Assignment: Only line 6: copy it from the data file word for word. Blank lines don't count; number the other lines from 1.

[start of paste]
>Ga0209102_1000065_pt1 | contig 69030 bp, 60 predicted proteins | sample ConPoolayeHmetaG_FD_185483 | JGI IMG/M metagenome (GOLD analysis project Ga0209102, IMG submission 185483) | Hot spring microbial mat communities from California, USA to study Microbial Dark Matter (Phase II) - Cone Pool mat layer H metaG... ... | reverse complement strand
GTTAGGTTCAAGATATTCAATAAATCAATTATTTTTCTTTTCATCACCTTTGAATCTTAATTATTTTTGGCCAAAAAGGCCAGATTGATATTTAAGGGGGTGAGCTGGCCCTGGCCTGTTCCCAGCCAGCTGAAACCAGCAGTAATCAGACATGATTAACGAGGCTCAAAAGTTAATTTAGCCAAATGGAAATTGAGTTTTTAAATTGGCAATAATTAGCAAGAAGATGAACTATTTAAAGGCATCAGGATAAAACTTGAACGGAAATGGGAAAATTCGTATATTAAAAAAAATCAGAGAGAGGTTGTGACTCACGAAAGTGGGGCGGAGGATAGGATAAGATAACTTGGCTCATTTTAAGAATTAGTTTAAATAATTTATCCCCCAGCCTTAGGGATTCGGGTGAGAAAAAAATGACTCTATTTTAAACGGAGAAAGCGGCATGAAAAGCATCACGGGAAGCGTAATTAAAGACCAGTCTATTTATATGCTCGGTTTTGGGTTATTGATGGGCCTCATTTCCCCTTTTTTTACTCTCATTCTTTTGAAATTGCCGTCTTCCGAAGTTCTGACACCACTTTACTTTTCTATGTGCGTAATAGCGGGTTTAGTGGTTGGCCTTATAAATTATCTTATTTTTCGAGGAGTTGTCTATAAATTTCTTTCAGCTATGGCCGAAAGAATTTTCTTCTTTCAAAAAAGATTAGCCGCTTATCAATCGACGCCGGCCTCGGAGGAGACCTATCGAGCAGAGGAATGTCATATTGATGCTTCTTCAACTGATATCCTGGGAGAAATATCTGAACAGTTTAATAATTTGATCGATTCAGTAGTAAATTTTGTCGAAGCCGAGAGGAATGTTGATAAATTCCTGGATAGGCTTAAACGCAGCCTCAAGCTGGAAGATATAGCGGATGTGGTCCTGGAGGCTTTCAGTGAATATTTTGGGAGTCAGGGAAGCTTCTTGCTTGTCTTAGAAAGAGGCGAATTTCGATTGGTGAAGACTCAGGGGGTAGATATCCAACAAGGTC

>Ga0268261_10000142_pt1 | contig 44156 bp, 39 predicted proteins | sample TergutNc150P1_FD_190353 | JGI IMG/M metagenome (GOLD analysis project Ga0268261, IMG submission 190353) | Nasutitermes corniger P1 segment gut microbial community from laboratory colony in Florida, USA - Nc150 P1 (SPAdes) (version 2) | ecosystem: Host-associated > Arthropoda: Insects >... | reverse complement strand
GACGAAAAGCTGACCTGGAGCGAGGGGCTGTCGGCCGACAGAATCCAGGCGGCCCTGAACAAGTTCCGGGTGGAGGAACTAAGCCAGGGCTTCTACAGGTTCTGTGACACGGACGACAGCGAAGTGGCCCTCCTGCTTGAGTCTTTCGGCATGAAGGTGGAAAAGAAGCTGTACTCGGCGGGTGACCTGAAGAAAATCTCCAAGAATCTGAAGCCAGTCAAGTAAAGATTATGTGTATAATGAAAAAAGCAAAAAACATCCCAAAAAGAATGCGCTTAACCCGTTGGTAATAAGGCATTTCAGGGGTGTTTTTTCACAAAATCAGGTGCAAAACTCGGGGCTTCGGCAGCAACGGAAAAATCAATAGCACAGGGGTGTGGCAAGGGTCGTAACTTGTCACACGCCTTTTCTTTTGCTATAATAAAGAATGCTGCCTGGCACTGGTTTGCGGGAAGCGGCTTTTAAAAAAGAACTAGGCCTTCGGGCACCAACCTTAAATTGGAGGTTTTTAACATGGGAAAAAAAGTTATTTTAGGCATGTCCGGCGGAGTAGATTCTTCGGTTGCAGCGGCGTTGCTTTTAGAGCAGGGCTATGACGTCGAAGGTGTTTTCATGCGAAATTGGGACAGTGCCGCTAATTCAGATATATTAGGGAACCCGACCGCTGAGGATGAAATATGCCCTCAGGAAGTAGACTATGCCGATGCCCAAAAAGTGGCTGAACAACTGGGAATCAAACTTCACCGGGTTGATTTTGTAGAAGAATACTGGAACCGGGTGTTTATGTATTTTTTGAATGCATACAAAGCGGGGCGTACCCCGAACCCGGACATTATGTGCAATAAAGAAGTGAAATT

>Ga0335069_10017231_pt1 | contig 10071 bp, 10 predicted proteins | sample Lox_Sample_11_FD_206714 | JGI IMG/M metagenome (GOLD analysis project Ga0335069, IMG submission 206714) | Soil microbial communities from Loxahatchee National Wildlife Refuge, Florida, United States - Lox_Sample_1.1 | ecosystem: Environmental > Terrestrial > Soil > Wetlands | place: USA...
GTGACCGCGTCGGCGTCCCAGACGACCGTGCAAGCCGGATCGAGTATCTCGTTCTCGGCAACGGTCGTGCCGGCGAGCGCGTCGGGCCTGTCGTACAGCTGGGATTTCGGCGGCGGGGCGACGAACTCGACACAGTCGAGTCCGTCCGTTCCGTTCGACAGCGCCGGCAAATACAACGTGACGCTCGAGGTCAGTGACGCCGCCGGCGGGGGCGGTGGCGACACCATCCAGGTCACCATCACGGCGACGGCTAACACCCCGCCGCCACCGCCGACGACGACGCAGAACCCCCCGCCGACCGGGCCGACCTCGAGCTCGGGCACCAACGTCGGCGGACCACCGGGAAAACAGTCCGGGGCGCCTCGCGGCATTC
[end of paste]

GTGACCGCGTCGGCGTCCCAGACGACCGTGCAAGCCGGATCGAGTATCTCGTTCTCGGCAACGGTCGTGCCGGCGAGCGCGTCGGGCCTGTCGTACAGCTGGGATTTCGGCGGCGGGGCGACGAACTCGACACAGTCGAGTCCGTCCGTTCCGTTCGACAGCGCCGGCAAATACAACGTGACGCTCGAGGTCAGTGACGCCGCCGGCGGGGGCGGTGGCGACACCATCCAGGTCACCATCACGGCGACGGCTAACACCCCGCCGCCACCGCCGACGACGACGCAGAACCCCCCGCCGACCGGGCCGACCTCGAGCTCGGGCACCAACGTCGGCGGACCACCGGGAAAACAGTCCGGGGCGCCTCGCGGCATTC